$4B Google Android Antitrust Fine Largely Upheld By EU Court

A ruling largely upheld by the European Union’s General Court on Wednesday means Google will likely need to continue applying some of the changes it has made to comply with the EU’s 2018 decision based on anticompetitive practices, according to a report.

The changes include offering users in the EU a choice screen of different search engines. One of those search engines Presearch, a decentralized search engine, offered in parts of Europe has managed to grow its business.

Since Google added Presearch in 2021, its daily searches have grown from about 200,000 daily to more than 4 million, Alex Carrabre, head of growth at Presearch, toldSearch & Performance Marketing Daily. “At the peak it was 6 million per day in the past 20 months,” he said. “It’s just in the Europe economic area.”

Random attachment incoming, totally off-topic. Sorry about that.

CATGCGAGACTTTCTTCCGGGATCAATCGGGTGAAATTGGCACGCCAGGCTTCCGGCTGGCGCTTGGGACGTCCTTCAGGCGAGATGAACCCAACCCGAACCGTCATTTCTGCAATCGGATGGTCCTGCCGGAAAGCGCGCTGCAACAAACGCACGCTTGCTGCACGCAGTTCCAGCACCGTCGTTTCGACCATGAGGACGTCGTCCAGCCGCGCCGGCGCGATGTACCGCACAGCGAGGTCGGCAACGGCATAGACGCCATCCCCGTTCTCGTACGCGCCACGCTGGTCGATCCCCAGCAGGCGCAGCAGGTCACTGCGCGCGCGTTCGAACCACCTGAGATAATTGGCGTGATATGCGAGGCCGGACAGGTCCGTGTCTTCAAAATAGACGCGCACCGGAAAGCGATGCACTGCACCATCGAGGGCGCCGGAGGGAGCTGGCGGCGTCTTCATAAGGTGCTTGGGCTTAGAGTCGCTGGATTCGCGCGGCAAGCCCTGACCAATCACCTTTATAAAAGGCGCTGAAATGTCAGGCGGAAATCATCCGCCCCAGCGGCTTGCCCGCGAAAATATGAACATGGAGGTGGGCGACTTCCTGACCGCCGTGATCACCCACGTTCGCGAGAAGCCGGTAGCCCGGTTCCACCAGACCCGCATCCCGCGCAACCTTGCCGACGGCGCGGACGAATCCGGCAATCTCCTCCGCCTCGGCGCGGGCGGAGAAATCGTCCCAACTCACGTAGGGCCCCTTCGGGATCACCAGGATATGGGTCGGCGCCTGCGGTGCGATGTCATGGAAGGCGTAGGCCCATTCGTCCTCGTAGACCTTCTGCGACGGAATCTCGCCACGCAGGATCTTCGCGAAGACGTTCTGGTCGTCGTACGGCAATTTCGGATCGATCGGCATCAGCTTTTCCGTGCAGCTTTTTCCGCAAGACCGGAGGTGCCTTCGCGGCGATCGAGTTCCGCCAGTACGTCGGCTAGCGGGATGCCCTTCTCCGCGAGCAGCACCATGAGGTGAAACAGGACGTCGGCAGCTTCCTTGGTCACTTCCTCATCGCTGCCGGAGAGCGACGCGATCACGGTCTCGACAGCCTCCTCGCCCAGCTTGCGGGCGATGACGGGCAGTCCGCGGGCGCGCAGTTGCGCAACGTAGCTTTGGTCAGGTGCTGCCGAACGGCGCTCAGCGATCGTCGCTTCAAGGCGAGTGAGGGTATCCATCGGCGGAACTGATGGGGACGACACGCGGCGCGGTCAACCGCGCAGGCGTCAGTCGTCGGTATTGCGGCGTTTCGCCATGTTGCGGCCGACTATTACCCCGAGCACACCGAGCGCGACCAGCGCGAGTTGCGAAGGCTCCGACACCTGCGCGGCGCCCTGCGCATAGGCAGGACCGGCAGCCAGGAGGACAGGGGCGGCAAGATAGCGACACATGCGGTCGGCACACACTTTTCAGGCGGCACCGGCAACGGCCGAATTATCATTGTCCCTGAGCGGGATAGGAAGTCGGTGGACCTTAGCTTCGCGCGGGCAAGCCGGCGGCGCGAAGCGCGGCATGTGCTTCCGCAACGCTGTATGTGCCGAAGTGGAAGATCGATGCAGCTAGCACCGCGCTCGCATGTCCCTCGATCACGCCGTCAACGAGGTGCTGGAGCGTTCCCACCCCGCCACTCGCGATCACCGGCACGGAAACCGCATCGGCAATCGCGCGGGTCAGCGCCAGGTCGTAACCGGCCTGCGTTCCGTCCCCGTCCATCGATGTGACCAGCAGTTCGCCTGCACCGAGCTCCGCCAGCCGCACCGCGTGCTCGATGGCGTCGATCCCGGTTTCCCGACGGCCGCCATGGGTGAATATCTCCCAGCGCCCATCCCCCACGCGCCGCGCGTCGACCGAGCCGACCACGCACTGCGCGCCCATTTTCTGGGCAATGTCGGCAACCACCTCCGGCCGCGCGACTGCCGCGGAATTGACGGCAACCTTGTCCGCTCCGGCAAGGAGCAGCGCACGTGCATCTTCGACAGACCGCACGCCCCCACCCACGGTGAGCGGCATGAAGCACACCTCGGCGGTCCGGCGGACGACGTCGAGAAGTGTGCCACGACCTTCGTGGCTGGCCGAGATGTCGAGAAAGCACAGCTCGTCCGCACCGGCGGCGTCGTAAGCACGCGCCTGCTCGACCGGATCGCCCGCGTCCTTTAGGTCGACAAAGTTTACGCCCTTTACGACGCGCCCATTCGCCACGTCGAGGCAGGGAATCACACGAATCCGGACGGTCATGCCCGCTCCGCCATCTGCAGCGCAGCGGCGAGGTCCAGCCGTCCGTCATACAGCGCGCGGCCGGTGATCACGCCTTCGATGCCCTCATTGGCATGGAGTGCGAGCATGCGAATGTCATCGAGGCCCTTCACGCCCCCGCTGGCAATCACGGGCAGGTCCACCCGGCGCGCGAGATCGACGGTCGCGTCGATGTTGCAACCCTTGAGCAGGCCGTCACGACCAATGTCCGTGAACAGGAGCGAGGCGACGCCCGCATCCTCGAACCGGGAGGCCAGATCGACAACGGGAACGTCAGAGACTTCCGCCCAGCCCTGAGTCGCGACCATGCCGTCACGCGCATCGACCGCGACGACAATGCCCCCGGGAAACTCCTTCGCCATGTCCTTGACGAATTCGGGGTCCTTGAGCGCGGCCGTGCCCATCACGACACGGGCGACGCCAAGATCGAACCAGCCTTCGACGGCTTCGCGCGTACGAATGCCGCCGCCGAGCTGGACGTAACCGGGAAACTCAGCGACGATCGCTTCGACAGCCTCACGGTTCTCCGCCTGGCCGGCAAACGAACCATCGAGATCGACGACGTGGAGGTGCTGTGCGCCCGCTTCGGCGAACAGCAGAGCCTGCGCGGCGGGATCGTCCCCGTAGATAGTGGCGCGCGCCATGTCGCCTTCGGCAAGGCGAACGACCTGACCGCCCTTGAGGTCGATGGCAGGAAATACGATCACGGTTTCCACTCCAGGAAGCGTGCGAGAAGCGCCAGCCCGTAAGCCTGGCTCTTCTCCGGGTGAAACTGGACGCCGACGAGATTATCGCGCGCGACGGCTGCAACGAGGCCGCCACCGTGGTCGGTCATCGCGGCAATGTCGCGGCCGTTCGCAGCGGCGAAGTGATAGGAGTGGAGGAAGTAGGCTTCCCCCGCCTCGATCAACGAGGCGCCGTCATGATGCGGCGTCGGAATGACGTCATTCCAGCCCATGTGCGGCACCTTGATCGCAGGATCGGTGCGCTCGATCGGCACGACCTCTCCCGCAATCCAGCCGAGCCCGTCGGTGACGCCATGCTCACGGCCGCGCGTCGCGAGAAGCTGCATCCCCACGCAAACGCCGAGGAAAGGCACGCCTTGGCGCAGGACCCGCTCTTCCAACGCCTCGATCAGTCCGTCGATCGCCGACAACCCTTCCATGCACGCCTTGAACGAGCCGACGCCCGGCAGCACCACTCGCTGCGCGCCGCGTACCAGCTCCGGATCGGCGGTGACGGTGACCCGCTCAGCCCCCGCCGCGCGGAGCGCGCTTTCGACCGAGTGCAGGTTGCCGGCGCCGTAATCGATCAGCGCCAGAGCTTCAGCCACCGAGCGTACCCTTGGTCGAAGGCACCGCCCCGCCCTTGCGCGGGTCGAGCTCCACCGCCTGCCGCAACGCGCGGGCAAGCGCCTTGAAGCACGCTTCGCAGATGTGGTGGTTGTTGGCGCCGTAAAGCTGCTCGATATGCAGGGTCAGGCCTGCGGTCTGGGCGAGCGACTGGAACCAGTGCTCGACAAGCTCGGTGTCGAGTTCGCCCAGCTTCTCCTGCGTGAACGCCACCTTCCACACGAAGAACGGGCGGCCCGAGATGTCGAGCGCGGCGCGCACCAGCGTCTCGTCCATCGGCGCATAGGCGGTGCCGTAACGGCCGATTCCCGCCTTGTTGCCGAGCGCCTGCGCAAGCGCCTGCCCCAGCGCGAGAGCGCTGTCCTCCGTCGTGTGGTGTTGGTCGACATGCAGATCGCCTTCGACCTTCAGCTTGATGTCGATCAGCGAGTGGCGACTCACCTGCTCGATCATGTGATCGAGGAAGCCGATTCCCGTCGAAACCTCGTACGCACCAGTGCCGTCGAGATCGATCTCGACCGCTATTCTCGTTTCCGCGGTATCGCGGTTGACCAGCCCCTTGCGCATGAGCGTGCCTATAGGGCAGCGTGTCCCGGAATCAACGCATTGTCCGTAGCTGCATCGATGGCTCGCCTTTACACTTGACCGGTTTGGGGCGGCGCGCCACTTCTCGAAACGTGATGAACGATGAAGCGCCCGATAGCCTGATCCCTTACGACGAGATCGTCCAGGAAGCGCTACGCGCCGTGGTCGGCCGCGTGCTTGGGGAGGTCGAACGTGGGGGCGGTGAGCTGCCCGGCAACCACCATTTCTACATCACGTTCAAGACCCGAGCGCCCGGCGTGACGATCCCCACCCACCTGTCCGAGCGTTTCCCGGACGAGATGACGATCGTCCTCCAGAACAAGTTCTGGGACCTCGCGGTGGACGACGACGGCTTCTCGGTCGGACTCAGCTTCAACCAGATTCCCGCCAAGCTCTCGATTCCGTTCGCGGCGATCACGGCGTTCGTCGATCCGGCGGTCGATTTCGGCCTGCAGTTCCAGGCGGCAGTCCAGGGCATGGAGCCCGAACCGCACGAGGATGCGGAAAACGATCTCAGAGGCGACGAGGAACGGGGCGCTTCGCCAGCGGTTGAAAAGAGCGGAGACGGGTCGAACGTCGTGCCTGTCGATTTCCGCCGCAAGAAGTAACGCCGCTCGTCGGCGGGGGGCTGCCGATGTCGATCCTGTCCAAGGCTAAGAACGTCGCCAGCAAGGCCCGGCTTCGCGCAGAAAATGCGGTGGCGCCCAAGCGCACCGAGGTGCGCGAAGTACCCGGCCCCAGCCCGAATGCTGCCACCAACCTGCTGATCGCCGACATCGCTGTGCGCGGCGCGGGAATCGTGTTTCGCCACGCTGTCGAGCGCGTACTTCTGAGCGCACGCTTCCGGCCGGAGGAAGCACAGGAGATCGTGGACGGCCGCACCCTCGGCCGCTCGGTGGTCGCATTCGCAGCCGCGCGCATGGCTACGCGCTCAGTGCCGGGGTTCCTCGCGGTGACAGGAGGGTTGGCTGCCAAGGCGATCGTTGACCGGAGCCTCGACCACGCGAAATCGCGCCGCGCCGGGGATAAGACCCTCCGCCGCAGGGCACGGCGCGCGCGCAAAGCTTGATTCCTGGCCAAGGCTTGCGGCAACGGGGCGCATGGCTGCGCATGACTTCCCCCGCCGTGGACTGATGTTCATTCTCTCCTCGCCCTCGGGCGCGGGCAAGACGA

The 2018 decision by the EU competition regulator fined Google $4.33 billion for allegedly abusing the market dominance of its Android operating system for mobile phones to promote its Google search engine and Chrome browser on mobile devices. In 2019, the company announced it would give Android users in Europe a choice.

The Android case was the biggest of three antitrust fines totaling more than $8 billion that the EU has levied against Google since 2017—and it focused on mobile phones, reportsThe Wall Street Journal.

The “small victory” for Google after the EU court annulled one element of the decision that “alleged Google had broken competition laws by making revenue-sharing payments to manufacturers to exclusively pre-install only Google Search, not competing search engines.

WSJ reported that as a result, the court reduced the overall fine by about 5% to 4.13 billion euros, equivalent to around $4.12 billion.

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